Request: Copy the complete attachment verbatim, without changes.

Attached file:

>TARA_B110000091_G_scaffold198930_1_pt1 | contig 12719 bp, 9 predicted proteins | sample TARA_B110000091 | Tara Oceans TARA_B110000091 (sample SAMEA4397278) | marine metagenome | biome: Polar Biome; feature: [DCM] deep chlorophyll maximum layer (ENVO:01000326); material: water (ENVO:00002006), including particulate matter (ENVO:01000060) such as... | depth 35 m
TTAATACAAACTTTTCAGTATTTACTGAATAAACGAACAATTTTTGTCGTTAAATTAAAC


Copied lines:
>TARA_B110000091_G_scaffold198930_1_pt1 | contig 12719 bp, 9 predicted proteins | sample TARA_B110000091 | Tara Oceans TARA_B110000091 (sample SAMEA4397278) | marine metagenome | biome: Polar Biome; feature: [DCM] deep chlorophyll maximum layer (ENVO:01000326); material: water (ENVO:00002006), including particulate matter (ENVO:01000060) such as... | depth 35 m
TTAATACAAACTTTTCAGTATTTACTGAATAAACGAACAATTTTTGTCGTTAAATTAAAC